Pacific-slope Flycatcher

Pacific-slope Flycatcher
Forest condition: Old Growth/Mature Forest
Habitat Attribute: Deciduous Canopy/Subcanopy Trees

Habitat Objectives
Landscapes: Within landscapes >1,000 ha (2,500 ac), maintain
– approximately 90% as late-successional coniferous forest that includes a high percent of unfragmented core areas of densely canopied forest and patches of thinly canopied forest interspersed with patches of mixed coniferous-deciduous forest and deciduous forest (includes riparian habitat) (2-10%) with site-level habitat conditions as described below.
Sites: Where ecologically appropriate in forests >40 years old provide
– >20% deciduous canopy cover, particularly where associated with riparian zone or wet site deciduous trees especially red alder.
Sites: In harvest units with deciduous tree site potential, retain all deciduous canopy trees near the riparian zone (i.e., within one tree length of outer boundary of existing riparian buffer) to expand potential suitable nesting and foraging habitat.
Sites: Riparian buffer zones within harvest units should be >40 m (130 ft) wide to provide suitable habitat and should meet site-level habitat conditions described above.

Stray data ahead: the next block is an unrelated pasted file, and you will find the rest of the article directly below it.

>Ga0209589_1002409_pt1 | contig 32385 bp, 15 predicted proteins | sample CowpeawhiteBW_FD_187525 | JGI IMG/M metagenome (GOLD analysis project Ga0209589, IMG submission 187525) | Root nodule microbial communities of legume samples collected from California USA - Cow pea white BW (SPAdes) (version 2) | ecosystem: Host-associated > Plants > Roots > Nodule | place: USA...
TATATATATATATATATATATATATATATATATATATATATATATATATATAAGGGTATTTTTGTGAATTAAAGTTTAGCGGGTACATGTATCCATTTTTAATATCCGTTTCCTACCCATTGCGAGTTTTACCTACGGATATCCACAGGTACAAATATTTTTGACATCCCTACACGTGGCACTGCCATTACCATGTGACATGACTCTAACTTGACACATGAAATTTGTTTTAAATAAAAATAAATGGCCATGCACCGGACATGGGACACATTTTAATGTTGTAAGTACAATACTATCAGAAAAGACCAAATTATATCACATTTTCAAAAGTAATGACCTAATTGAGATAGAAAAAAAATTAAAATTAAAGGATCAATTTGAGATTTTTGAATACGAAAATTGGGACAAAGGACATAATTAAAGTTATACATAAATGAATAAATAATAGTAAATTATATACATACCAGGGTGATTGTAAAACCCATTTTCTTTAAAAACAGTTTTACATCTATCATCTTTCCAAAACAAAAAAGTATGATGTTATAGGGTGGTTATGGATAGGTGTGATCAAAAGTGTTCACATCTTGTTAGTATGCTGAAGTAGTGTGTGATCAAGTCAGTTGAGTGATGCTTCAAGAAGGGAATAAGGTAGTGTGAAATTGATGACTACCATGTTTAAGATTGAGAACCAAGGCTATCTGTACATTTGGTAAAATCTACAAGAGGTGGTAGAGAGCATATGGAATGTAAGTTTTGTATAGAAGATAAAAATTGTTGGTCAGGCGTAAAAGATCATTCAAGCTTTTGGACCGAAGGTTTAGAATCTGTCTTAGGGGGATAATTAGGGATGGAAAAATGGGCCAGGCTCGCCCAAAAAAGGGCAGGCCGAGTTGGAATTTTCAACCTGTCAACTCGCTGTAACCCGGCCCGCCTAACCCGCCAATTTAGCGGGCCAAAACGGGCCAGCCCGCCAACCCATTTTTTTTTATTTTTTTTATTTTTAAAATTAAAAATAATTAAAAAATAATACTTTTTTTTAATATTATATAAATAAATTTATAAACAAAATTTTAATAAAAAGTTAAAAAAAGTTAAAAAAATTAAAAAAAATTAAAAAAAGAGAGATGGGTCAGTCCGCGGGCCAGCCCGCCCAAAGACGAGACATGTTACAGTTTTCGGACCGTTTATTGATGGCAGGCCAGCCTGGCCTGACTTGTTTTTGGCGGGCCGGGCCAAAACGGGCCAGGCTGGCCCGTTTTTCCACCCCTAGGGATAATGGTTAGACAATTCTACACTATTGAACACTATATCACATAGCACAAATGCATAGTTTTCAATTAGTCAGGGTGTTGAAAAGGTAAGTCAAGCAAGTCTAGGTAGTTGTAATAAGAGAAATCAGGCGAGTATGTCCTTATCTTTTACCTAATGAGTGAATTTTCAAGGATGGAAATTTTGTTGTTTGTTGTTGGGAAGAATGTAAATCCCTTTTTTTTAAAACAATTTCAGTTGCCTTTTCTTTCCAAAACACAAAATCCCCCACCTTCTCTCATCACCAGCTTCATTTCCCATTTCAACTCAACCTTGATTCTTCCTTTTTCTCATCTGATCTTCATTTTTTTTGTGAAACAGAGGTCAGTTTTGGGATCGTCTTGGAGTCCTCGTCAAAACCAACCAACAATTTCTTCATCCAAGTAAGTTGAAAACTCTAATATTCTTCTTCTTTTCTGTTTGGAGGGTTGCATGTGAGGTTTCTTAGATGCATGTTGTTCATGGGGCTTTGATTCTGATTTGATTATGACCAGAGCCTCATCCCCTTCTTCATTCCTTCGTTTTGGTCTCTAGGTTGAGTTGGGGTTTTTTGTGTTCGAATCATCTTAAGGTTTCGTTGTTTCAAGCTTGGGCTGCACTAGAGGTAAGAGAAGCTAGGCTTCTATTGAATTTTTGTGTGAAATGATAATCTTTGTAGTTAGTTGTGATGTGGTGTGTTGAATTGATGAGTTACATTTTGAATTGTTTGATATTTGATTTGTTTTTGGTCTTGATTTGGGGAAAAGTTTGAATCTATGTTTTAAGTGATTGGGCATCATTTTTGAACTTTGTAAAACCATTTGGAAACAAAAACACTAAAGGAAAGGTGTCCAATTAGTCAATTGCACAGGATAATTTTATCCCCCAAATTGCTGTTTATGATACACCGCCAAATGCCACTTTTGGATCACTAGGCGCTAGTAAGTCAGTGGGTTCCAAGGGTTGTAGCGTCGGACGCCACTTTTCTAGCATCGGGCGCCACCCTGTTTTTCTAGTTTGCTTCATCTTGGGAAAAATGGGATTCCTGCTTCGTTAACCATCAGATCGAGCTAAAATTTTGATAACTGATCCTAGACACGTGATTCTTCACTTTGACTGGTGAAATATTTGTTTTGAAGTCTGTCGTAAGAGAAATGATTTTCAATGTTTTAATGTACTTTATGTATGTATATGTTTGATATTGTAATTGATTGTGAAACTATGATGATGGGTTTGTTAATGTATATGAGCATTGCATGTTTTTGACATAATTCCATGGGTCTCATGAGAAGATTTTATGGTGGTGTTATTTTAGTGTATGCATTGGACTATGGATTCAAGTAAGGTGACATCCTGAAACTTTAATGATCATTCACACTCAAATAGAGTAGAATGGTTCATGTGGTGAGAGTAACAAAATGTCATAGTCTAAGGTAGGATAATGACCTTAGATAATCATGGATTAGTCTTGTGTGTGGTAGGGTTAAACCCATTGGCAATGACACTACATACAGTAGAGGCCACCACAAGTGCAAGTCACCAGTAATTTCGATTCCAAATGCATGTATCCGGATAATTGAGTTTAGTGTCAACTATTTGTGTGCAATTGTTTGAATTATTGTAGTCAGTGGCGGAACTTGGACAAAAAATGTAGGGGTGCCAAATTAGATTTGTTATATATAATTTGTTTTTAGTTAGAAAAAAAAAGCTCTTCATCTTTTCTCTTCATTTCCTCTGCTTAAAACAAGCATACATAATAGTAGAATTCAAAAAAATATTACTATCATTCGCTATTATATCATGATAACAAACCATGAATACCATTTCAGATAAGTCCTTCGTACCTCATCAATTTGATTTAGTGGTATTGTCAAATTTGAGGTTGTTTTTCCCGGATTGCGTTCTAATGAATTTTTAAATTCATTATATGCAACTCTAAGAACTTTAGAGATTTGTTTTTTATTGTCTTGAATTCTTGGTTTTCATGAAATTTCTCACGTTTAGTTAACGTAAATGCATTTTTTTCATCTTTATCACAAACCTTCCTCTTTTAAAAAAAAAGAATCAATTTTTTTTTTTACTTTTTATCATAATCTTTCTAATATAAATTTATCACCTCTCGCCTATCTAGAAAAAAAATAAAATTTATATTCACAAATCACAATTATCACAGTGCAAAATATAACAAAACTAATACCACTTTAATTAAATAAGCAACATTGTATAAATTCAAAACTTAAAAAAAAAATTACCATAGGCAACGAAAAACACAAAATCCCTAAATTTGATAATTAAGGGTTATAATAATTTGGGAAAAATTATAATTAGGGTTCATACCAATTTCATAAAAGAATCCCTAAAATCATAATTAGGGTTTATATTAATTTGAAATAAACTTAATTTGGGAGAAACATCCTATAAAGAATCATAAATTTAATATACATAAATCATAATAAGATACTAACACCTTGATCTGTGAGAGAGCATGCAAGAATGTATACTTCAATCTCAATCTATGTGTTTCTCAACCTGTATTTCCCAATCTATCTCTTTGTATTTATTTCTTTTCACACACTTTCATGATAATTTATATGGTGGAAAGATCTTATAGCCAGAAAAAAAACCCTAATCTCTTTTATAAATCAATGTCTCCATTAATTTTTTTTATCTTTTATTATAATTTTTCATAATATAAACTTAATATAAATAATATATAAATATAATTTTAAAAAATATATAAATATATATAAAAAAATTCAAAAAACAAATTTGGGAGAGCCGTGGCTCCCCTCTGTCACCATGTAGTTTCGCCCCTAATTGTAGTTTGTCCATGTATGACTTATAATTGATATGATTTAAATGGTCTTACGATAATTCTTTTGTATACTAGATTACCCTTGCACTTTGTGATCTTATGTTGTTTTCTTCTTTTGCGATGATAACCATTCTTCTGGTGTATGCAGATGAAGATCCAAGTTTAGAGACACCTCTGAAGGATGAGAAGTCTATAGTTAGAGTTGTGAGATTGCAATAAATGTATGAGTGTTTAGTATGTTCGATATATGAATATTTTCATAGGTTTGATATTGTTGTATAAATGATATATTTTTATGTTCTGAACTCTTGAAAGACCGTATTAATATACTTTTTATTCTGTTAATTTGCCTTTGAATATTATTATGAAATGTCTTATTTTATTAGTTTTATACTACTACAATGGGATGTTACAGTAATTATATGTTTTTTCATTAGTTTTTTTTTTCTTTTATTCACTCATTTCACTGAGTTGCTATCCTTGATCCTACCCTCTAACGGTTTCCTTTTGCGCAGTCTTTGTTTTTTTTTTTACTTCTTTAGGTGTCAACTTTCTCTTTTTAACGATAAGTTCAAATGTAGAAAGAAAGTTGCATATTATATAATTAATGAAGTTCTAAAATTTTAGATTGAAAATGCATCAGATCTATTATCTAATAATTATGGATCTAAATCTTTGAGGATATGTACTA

Habitat Conservation Strategies
– In forests managed for wood products with an existing deciduous canopy component, extend rotation age to >80 years to allow for development of canopy and sub-canopy gaps for suitable foraging habitat.
– Conduct conifer tree thinning where there is potential for understory development of deciduous trees, particularly in wet sites. Conduct thinning early in forest development (<20 years-old) to enhance competitive opportunities for deciduous trees, and minimize short-term effect of reduced canopy closure and suitability of habitat.
– Where deciduous trees have been retained from earlier successional stages, ensure release of these trees by thinning of conifers shading them out.
– If deciduous trees have not been retained from earlier successional stages and the site is suitable, conduct thinning in scattered patches (variable-spaced) to open up the canopy and allow for understory development of deciduous trees adjacent to the closed-canopy conifer dominated forest.
– Conduct repeated thinning as necessary in conjunction with a longer rotation to maintain a deciduous canopy component for a longer period of time.
– When conducting thinning activities, minimize mechanical impact on shrub cover to maintain this desired feature.

Altman, B. and J.D. Alexander. 2012. Habitat conservation for landbirds in coniferous forests of western Oregon and Washington. Version 2.0. Oregon-Washington Partners in Flight ( and American Bird Conservancy and Klamath Bird Observatory.


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